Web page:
Sunni Muslims Caught in a Vise

London–It seems obvious that aerial bombing is not the answer to the Islamic State and other radical jihadist groups that have taken the lead in rebellions in Syria and Iraq. Only reconciliation with the Sunni Muslims, the majority population in Syria and the minority in Iraq, can create conditions for curbing the extreme groups.

Sunnis in Iraq: Is there a prayer for a political solution?

 Signs that Sunnis themselves understand their own dilemma are popping up. Sunnis are feeing Raqqa to avoid ISIS repression and military draft making life even more intolerable than it already is under intensified anti-Islamic State bombing. That the cruel dictatorship of Syria’s Hafez al-Assad still has support among urban Sunnis speaks as much about fears of fundamentalism as it does about his corrupt rule.

Meanwhile, in Baghdad still yearn for some sort of political outreach from the Shiite dominated government that could begin a rollback of Islamic State control of central west Iraq and the city of Mosul. Despite Preisdent Obama’s assurance, more than a year ago, that an “inclusive” Iraq government under Abadai would resolve Sunni-Shiite differences, no coming together has occurred.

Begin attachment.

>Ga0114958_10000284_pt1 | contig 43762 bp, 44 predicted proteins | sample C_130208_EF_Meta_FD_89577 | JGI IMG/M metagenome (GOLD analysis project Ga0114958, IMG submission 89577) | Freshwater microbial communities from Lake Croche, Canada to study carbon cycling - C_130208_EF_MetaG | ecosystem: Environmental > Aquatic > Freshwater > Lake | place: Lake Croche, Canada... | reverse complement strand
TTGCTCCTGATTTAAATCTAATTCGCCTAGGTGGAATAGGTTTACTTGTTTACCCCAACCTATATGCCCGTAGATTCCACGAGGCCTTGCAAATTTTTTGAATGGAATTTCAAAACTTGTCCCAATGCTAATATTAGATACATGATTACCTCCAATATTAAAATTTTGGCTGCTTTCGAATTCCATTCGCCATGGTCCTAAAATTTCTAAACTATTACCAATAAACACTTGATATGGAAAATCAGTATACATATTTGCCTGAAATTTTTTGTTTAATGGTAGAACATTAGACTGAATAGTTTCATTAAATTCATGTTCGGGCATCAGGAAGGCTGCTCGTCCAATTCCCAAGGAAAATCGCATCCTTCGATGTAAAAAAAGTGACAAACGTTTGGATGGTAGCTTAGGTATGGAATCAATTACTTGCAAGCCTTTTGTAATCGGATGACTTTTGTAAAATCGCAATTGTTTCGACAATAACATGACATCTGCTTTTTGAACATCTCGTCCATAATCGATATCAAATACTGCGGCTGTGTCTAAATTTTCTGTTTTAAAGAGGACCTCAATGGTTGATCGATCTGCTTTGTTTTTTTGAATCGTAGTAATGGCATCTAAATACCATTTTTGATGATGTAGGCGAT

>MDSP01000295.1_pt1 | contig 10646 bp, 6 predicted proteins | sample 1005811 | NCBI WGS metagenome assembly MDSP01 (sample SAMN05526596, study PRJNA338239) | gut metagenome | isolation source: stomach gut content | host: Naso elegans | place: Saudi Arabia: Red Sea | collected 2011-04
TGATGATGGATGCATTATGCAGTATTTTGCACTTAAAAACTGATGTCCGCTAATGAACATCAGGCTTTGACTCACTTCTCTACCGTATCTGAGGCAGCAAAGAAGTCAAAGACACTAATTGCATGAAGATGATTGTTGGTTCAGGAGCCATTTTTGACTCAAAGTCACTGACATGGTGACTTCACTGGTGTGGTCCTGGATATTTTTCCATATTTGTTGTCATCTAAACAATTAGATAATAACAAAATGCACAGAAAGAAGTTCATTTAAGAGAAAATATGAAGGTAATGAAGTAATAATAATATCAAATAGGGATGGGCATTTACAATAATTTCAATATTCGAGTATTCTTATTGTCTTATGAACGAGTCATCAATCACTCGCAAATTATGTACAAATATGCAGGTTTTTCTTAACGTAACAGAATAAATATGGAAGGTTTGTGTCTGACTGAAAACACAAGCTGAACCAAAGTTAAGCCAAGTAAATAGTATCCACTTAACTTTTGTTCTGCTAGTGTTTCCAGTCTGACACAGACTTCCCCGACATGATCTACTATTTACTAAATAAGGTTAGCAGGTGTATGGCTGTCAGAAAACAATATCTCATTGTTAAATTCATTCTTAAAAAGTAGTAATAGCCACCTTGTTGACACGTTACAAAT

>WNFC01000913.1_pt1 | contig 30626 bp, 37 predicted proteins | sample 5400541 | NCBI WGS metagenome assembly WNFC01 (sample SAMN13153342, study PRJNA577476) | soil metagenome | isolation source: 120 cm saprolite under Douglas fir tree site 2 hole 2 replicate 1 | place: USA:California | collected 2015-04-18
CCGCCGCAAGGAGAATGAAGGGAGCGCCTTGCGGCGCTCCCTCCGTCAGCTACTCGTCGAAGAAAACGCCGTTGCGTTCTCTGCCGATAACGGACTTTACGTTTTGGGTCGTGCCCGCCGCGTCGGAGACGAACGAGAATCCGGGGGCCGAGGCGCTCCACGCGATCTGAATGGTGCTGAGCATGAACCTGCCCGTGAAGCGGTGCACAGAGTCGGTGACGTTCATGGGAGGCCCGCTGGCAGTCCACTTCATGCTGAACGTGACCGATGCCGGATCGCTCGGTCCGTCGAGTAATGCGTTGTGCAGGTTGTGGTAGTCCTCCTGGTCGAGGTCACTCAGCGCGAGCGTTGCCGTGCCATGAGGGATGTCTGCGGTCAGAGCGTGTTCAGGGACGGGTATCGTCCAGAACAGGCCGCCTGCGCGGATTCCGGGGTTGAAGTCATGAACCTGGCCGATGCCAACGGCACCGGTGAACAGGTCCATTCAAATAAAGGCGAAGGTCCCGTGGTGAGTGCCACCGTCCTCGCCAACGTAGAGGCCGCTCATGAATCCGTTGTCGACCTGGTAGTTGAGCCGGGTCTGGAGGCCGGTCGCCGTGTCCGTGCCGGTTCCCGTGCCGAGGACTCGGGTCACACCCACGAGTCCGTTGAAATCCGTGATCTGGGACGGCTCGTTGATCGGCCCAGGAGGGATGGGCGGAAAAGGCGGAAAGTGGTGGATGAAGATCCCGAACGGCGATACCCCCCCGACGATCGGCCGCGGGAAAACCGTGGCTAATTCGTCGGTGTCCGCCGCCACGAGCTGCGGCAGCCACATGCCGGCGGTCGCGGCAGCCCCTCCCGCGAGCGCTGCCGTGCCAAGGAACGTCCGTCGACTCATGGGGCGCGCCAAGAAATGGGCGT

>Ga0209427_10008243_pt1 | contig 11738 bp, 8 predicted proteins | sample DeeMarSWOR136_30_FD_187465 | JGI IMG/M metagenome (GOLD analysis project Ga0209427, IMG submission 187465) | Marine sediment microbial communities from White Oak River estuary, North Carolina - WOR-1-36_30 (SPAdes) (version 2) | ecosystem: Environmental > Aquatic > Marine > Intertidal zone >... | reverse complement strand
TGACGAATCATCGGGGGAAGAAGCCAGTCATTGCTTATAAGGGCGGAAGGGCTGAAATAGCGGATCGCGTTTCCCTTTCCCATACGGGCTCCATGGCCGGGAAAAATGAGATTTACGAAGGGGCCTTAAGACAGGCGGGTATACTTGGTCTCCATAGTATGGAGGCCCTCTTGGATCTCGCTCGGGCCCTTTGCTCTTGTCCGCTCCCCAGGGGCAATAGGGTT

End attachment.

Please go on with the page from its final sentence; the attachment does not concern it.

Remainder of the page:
The need for political outreach is imperative–real power sharing in both Syria and Iraq. But for now, there’s plenty of violence in both countries and little effort at a political solution. That’s a recipe for a long conflict–in Iraq, it’s already a dozen years.

From The Independent, the bleak Sunni future in Baghdad.

Sunni-Shiite conciliation the answer.

The Islamic State wants you.

Daniel Williams

Published by Daniel Williams

I am a former correspondent who, for more than 30 years, did time in China, Southeast Asia, Central America, Mexico, the Middle East, Europe and Africa and covered wars that went from episodic to non-stop. My book, "Forsaken," about Christian persecution in the Middle East came out January, 2016. NextWarNotes is a news and analysis blog designed to fill gaps, provide background and think about what’s next. The name of the site comes from a 1935 article by Ernest Hemingway in Esquire Magazine called “Notes on the Next War,” in which he predicted the coming conflagration in Europe, told why it would happen and warned Americans to stay out.

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